Crafter creates business from scraps


Mary-Anne Collins works on her newest "scrap purse" product in the workroom of her shop Magical Scraps in Breckenridge, Colo., Thursday, Feb. 29, 2009.

The Associated Press
Published: Sunday, March 1, 2009 at 6:01 a.m.
Last Modified: Tuesday, February 24, 2009 at 5:15 p.m.

BRECKENRIDGE, Colo. The fever to create can lead people in the most unexpected directions. Take Mary-Anne Collins, 35, a craftsy gal who sat at her first sewing machine when she moved to this ski resort town 13 years ago.

"I was dying for someone to teach me how to sew," she recalled recently.

After her first lesson, Collins began sewing, and selling, fleece hats and other wearable art.

A business was born. Today, after years on the crafts fair circuit, Collins marks two years as the owner of Magical Scraps, a boutique tucked into a lower-level corner of Breckenridge's Main Street shopping area.

It may be hidden, but the store cannot be missed. Collins' colorful creations fill the windows and spill onto the walkway.

"The store does pop out of that corner ... with all that color," admitted Collins. "It's a weird little spot."

Collins also sells her wares online and at Etsy, an online marketplace for handcrafted goods. She continues to peddle her crafts at summertime weekend markets, too.

Magical Scraps is filled with T-shirts and baby onesies that Collins has embellished, as well as scrap scarves, belts and hats. She includes the handmade crafts of Etsy colleagues, including purses and jewelry. It's a store that offers both handcrafted clothing and inspiration.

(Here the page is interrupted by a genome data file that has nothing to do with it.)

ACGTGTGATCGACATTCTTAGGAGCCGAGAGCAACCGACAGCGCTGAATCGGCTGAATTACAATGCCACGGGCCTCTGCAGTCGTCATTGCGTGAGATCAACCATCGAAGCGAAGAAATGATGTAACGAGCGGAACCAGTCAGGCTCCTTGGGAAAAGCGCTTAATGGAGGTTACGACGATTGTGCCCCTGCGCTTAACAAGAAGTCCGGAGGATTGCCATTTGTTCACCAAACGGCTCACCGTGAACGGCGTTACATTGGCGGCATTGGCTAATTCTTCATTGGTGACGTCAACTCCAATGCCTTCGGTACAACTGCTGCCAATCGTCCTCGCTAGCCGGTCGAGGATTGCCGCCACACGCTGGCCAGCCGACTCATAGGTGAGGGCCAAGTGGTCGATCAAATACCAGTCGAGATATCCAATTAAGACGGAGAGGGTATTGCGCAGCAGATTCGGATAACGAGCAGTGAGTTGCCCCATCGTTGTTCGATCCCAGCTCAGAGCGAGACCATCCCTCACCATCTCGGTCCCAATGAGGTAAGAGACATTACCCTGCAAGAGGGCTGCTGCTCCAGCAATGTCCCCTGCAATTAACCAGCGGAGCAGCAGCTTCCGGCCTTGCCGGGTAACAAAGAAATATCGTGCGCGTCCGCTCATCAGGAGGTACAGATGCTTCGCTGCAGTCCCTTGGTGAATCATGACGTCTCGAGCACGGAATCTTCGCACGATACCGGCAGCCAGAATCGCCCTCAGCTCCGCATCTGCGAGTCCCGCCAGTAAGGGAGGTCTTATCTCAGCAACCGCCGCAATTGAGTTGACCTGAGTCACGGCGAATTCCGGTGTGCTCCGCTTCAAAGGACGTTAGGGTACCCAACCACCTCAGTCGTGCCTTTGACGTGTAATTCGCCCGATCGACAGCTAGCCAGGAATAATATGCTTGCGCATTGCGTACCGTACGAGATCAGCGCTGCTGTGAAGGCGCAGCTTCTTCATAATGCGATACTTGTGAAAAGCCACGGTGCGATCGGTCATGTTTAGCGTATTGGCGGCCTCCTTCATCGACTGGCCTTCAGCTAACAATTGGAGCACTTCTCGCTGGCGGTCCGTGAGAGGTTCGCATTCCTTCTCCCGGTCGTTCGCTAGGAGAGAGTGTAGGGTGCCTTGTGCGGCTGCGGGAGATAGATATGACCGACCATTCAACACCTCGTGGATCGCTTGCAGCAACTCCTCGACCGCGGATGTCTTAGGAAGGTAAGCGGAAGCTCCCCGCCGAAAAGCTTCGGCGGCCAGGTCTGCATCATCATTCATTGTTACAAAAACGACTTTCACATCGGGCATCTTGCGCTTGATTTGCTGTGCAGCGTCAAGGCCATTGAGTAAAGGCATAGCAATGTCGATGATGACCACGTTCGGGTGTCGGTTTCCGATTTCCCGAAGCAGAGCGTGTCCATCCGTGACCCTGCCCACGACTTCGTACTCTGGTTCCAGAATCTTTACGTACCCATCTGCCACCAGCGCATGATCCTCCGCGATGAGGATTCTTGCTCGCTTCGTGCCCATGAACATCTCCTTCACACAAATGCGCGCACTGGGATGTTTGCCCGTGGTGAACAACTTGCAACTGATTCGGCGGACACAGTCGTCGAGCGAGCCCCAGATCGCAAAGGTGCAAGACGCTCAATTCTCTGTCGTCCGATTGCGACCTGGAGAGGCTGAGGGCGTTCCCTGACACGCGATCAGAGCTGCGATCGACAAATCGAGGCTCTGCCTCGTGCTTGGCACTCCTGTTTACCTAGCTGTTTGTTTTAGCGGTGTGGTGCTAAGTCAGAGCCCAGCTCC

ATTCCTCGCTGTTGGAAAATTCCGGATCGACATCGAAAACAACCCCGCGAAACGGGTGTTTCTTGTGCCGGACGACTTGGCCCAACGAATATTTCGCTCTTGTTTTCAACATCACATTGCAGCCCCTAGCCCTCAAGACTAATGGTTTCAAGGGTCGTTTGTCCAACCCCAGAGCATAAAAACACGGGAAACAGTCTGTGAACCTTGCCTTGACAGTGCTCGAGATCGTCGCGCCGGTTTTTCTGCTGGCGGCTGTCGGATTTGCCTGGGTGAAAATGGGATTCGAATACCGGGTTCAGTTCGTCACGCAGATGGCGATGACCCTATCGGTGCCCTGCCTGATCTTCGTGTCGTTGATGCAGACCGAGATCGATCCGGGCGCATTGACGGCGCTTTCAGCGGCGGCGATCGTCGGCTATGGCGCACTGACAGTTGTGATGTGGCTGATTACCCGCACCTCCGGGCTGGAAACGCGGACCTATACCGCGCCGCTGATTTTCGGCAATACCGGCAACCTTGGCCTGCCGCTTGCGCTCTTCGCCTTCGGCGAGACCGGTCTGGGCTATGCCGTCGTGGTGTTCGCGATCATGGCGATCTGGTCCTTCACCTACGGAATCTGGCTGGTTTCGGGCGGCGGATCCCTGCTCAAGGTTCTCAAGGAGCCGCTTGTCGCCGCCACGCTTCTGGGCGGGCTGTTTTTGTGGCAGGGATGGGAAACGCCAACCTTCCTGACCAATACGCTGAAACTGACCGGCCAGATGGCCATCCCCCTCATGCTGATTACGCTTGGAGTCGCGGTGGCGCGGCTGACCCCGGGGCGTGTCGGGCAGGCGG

"I have a lot of people on a daily basis who walk in and say, 'Oh my God! This is the cutest store in town,'" said Collins.

"People are way into the whole handmade thing," she said.

Collins' initial inspiration came from Mary Engelbreit's "Home Companion" magazine, which no longer is published. She is inspired today by the fabrics she works with, such as those by designers Amy Butler, Joel Dewberry and Anna Maria Horner.

"I've always liked bright, vibrant colors," she said.

Collins agreed to share the directions for her brightly patterned "scrap scarf," a big seller in her store and available online.

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Scrap Scarf

Supplies:

  • Fabric in 4 or 5 coordinating colors and patterns
  • "Minky" fabric for backing, 6 inches wide by 60 inches long (also known as "minkee," an ultra-soft, microfiber fabric; chenille or flannel will work as well)
  • Sewing machine
  • Sewing machine thread in coordinating color
  • Rotary cutter or sewing scissors
  • Pins
  • Sewing needle

Assembly:

1. Cut out 15 fabric squares, each 6 inches wide. Vary the lengths of the squares between 3 and 7 inches (to give the scarf a patchwork look).

2. Sew the squares together in a row, using a 1/2-inch seam allowance on each side, until the scarf measures about 60 inches long (you might not use every square).

3. With the finished "scrap" front and the Minky fabric backing, pin right sides together, and sew around the edges with a 1/2-inch seam allowance. Leave one short end of the scarf open.

4. Turn the scarf right side out through the opening, and press (make sure to press the open end closed). Top stitch the open end closed.

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On the Web:

http://www.magicalscraps.com

http://www.magicalscraps.etsy.com

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